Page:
Denton organization gives teens in foster care a sense of direction – Cross Timbers Gazette | Denton County South | mound of flowers
Myron Wilson still vividly remembers the day five years ago when a young woman came to her church in McKinney asking for help. She was 18, alone, scared and uncertain about her future after recently leaving foster care.
As a pastor, Wilson used to have solutions to all problems. But this situation caught him off guard.
“My wife, Stacy, and I were pretty naive about those situations at the time. But one thing we couldn’t understand was letting an 18-year-old girl go and stay on the streets,” Wilson said. “So we brought her into our home. Over time, we became aware of what these children are going through and the importance of helping them understand what it is like to be in a loving environment.”
“God put this in my path, and I knew we had to make a difference.”
Wilson’s answer to the problem is Direction 61:3, a faith-based nonprofit organization registered with the State of Texas and licensed by the Texas Department of Family and Protective Services to help men and women ages 15-24. years of moving from foster care to society as fulfilled adults.
As well as providing a roof over their heads – Direction 61:3 currently has three residencies with a fourth on the way – their holistic approach includes physical and emotional support, educational counseling, career preparation, training in life skills and how to build and establish life-altering relationships.
The organization was started in McKinney, and all homes currently donated are within city limits and overseen by an adoptive parent. This includes FARM, a new property that will serve as the main office and provide three acres for a foster and seniors community of homes and programming facilities for children ages 15-24. With a variety of small houses to larger foster homes, the FARM has the potential to house up to 60 young people.
And the best part – they’ve expanded to Denton. In the coming months, they are expected to close their first house and put it into operation by October. With still the hope of opening a second home after the first of the year.
“We are looking for investors who will buy a house and rent it to us for three years. We have people who help with maintenance in the house, and the idea is to keep these children off the streets. It’s a win-win situation for everyone,” Wilson said. “We provide stability; we give them a place where they feel they can belong and a sense of direction they just didn’t have before.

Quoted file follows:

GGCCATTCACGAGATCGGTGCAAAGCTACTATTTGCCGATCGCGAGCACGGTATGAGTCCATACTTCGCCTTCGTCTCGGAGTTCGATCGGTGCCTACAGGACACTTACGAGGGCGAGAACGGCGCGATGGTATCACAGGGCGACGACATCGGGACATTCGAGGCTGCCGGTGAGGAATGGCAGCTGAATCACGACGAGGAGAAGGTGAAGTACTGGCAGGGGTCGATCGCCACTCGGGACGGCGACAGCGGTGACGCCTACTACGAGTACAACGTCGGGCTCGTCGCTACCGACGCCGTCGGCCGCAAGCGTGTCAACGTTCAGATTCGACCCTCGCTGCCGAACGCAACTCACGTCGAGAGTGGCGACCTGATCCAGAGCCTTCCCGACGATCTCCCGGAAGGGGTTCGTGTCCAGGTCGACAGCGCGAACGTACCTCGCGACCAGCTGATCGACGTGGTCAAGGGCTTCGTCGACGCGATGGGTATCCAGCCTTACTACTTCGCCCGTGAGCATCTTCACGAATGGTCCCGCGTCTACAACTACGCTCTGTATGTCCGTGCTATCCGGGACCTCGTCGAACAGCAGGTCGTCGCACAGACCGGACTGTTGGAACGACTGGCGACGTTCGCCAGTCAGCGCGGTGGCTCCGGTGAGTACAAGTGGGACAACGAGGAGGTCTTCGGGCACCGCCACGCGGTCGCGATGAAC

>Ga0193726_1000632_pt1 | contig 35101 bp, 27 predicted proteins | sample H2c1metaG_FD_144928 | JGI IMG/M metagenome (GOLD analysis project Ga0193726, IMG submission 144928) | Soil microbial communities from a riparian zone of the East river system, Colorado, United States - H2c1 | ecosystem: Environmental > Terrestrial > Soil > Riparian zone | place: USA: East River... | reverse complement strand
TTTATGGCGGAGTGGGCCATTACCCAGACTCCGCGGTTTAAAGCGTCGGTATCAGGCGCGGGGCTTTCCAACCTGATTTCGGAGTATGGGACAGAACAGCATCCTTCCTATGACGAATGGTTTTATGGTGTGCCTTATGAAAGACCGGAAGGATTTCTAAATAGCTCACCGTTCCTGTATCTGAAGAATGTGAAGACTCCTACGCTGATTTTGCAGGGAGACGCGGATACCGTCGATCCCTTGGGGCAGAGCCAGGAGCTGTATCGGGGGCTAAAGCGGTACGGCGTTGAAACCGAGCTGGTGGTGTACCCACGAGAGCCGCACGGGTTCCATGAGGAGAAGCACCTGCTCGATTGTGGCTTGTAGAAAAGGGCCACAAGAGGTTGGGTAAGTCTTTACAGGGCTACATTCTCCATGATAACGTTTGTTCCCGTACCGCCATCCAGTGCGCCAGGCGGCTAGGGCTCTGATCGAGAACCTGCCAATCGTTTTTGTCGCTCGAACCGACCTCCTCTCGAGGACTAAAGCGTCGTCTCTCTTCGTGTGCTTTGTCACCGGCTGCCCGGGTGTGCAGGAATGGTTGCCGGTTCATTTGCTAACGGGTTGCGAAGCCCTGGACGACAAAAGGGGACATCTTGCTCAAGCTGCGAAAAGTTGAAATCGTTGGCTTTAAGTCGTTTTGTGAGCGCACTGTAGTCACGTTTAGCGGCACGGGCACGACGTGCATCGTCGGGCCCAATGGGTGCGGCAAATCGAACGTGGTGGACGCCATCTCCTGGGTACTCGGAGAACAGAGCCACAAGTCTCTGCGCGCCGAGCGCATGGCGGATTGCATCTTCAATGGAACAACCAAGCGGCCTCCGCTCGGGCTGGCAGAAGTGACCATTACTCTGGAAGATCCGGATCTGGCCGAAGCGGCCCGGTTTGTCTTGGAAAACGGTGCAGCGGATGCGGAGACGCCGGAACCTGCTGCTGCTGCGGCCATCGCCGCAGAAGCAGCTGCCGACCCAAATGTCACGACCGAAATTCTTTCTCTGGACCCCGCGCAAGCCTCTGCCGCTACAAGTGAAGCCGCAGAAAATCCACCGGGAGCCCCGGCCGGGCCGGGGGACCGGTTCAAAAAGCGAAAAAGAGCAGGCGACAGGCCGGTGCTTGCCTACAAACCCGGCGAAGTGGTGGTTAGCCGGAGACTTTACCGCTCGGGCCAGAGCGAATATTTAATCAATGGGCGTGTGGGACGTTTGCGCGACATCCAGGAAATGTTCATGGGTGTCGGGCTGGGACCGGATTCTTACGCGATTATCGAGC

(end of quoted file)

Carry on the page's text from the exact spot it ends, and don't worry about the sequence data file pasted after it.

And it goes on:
While many people instantly praise Direction 61:3 for its efforts and want to find ways to get involved, few fully understand the sobering statistics that justify having this kind of resource in the first place. The foster care system is designed as a temporary arrangement that provides children and adolescents with a safe place to live, either because they no longer have parents or because their parents or primary caregivers are going through a crisis. The older a child gets, the harder it is to find a forever home. Many of these children move from house to house and struggle to maintain a strong support system around them.
Once they turn 18, they are legally considered adults. As a result, many choose to leave foster care, unaware that they are sadly unprepared for the real world. About 38-40% of the current homeless population are children who have recently left foster care. And 80% of all victims of sex trafficking have been placed in foster care.
“I was a missionary overseas and fell in love with being able to work with young adults to prepare them for the transition from a children’s village and back to their community,” said Jen Moore, Regional Director by Denton at Direction 61:3. “When I came back to the States, I realized there was a need here in our own backyard too. And it couldn’t be more true.
She added, “We revolve around these men and women and continue to serve and care for them as they grow into young adults.”
Wilson agreed, adding that engaging teenage adoptees can be invaluable in establishing a positive life trajectory.
“Children are leaving foster care because they’ve moved too much and feel like they can take care of themselves better than the state,” he said. “But that’s usually a false assumption. We want to expand our network so we can help them thrive.
Affordable and stable housing is essential for young people coming out of the foster care system. Direction 61:3 provides such housing, allowing young adults to focus on the skills and education needed to become self-sufficient. Housing integrates a global approach beyond a simple living space and promotes a sense of belonging. Going forward, they envision a network of housing facilities across North Texas, with particular focus on communities where current housing assistance is not available.
“We had the great privilege of watching the children transform before our eyes,” Wilson said. “It’s a great feeling.”
To learn more about the 61:3 Direction, including how to apply for housing, volunteer, donate financially, or become a foster parent, visit direction613.org or call 214-544-9055.